Cost containment goes beyond simply setting spending levels and creating cost-cutting measures. A financial manager must also create requests for proposals, bidding processes and purchasing policies for contractors, vendors and suppliers. This is the only way to ensure that the company gets the best combination of quality and price.
A financial manager will also look at the company's current and future resource needs to determine if it is better to perform activities in house or to outsource the work. The financial manager also needs to manage the company's debt and taxes to minimize interest payments and tax liability.
Cash Flow Management
Cash flow is the actual receipt of money and payment of bills as opposed to the company's budgeted income and expenses. Managing the company's cash flow is one of the most important duties of a financial manager. While a company might be owed a certain amount by customers, it is irresponsible to assume it will get that money in time to pay off bills before they become due. The goal of a company's cash management policy is to make sure there is always enough money to pay the bills by keeping enough credit and cash reserves in order to keep the company financially stable.
A financial manager must make sure the business meets all legal obligations related to finances, including payment of sales and income tax, employee benefits, state and federal wage requirements and reporting to the Securities and Exchange Commission if the company is a public corporation. The financial manager must also ensure the company meets industry-specific laws. To handle these legal obligations, a financial manager might work with an internal team or consultants including tax experts and CPAs.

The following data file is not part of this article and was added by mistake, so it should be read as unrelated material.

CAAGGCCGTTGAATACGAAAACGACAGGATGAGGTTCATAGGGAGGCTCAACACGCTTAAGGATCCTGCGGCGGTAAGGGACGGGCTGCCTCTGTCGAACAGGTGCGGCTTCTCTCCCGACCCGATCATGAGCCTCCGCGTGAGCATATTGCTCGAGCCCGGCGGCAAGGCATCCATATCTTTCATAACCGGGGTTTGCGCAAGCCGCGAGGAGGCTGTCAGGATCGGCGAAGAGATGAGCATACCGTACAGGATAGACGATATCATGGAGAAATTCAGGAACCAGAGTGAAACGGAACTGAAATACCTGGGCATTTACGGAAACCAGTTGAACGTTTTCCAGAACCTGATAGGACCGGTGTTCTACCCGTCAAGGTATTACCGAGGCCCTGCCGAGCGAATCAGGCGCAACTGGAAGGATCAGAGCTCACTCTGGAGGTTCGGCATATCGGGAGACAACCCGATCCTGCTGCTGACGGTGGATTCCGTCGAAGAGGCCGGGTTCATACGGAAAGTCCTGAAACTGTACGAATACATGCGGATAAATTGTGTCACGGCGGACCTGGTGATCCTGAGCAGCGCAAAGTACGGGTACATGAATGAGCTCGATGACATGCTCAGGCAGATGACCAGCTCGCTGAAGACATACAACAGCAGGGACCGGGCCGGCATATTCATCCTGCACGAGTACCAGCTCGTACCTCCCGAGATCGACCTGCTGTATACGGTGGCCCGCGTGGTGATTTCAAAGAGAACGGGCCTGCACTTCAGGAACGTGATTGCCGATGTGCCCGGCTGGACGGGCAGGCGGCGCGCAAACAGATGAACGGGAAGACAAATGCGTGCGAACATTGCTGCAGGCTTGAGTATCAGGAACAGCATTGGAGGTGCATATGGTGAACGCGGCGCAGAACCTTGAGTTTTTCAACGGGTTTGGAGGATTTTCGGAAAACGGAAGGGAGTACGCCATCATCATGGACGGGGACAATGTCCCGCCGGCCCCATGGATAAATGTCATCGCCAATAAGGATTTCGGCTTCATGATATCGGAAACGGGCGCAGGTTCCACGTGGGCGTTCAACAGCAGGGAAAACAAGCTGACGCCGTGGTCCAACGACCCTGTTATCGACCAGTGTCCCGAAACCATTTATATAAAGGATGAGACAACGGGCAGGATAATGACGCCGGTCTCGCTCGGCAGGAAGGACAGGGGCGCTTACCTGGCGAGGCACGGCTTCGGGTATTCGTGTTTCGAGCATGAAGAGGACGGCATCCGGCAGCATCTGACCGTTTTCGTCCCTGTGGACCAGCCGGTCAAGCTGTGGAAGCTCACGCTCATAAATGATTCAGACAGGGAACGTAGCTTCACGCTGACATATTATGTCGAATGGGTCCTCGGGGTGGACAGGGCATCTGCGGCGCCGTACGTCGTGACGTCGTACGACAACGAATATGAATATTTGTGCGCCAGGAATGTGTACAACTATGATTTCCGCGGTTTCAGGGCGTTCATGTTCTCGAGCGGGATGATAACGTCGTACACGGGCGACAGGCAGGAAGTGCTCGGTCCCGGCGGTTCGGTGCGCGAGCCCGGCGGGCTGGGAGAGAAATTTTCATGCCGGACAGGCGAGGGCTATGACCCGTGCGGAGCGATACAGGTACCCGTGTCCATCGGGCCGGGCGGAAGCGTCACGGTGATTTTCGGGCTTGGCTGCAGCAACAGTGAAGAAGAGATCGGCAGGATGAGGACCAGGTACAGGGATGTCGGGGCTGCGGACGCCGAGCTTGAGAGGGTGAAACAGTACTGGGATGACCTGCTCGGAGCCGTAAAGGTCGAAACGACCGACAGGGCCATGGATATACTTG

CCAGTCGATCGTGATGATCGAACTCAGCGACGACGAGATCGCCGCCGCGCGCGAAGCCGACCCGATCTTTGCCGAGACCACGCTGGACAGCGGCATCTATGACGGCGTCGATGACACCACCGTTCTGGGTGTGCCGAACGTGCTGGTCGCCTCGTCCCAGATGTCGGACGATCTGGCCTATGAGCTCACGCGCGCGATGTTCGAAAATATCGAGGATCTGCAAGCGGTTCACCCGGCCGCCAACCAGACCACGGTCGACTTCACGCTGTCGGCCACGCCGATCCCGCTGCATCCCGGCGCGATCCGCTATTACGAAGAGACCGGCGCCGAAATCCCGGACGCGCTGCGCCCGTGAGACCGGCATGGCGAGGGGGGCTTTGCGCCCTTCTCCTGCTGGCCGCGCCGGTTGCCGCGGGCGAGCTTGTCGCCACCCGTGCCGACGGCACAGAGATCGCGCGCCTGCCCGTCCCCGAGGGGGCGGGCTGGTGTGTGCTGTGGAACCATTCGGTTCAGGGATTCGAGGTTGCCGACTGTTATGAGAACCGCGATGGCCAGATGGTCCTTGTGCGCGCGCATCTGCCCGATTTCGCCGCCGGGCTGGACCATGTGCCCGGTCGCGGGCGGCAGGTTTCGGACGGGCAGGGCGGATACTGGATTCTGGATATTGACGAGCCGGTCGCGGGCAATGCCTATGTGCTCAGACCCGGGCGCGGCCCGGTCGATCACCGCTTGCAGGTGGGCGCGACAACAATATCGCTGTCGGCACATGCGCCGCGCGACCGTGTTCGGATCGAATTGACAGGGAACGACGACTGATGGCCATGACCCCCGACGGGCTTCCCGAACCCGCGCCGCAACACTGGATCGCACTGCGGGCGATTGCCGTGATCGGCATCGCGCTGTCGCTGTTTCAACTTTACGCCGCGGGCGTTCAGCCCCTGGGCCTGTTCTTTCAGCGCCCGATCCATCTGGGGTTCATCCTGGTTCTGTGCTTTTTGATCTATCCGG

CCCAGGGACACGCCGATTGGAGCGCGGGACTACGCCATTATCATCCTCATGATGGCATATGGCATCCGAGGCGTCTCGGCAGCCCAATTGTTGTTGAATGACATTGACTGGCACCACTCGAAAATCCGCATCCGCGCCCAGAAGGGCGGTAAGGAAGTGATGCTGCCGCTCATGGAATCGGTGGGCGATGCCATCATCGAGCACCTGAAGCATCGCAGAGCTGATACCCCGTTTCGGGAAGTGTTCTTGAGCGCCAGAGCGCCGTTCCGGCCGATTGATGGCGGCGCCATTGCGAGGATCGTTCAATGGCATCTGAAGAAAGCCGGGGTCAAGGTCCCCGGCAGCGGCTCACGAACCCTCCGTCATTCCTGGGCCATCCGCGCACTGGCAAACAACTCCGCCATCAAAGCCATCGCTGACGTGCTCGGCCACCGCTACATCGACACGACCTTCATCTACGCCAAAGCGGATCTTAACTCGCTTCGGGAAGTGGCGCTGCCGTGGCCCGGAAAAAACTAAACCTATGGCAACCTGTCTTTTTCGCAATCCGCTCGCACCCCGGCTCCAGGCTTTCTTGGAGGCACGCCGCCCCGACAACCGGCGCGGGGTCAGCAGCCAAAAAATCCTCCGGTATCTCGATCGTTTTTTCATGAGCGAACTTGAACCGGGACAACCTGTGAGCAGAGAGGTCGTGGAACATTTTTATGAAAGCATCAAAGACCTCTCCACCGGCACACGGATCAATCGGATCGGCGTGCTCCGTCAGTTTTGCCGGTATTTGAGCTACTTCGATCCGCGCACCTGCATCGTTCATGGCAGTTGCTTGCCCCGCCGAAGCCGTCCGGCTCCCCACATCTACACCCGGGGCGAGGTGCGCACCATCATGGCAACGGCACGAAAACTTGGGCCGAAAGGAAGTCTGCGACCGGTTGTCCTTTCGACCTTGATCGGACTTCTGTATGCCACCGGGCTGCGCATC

Industry-Specific Financial Managers
Because different types of companies have different financial needs, some financial managers specialize in particular industries. These specialized financial managers must have industry-specific knowledge to handle their businesses' unique needs, including regulations, procedures and tax laws. For example, government financial managers must know about government appropriations and budget processes. Similarly, a financial manager working in a health care insurance company must make sure that, as dictated in the Affordable Care Act, no more than 20 percent of premiums are used to cover administrative costs, including profits and salaries. The rest must be spent on medical claims and quality improvements for members.
Types of Financial Managers
There are many duties that may fall to a financial manager, far more than any one person could actually handle. That's why financial managers usually have a different actual title based on their specific duties and focus. Some of the most common types of financial managers include controllers, treasurers/finance officers, credit managers, cash managers, risk managers and insurance managers.
Controllers direct the preparation of financial reports, including any special reports required by governmental agencies that regulate the business. They often oversee accounting, audit and budget departments.
Treasurer and finance officer are two names for financial managers who oversee the investment of funds and direct an organization's budgets so it can meet its financial goals. They can raise capital through means like issuing stocks or bonds in order to support expansions and develop financial plans to manage mergers and acquisitions.
Credit managers oversee a firm's credit operations by setting credit rating criteria, deciding on credit limits and monitoring the collections of past-due accounts. Similarly, cash managers control the flow of cash coming in and out of the company by doing things like projecting cash flow in order to determine if the company will have enough cash to pay its bills or if it will have more cash than needed and thus need to invest some of it.
As the name implies, risk managers control risk in order to limit or offset losses or financial uncertainties due to factors such as currency or commodity price changes. Insurance managers attempt to limit a company's losses by obtaining insurance against risks like employee injuries and lawsuits.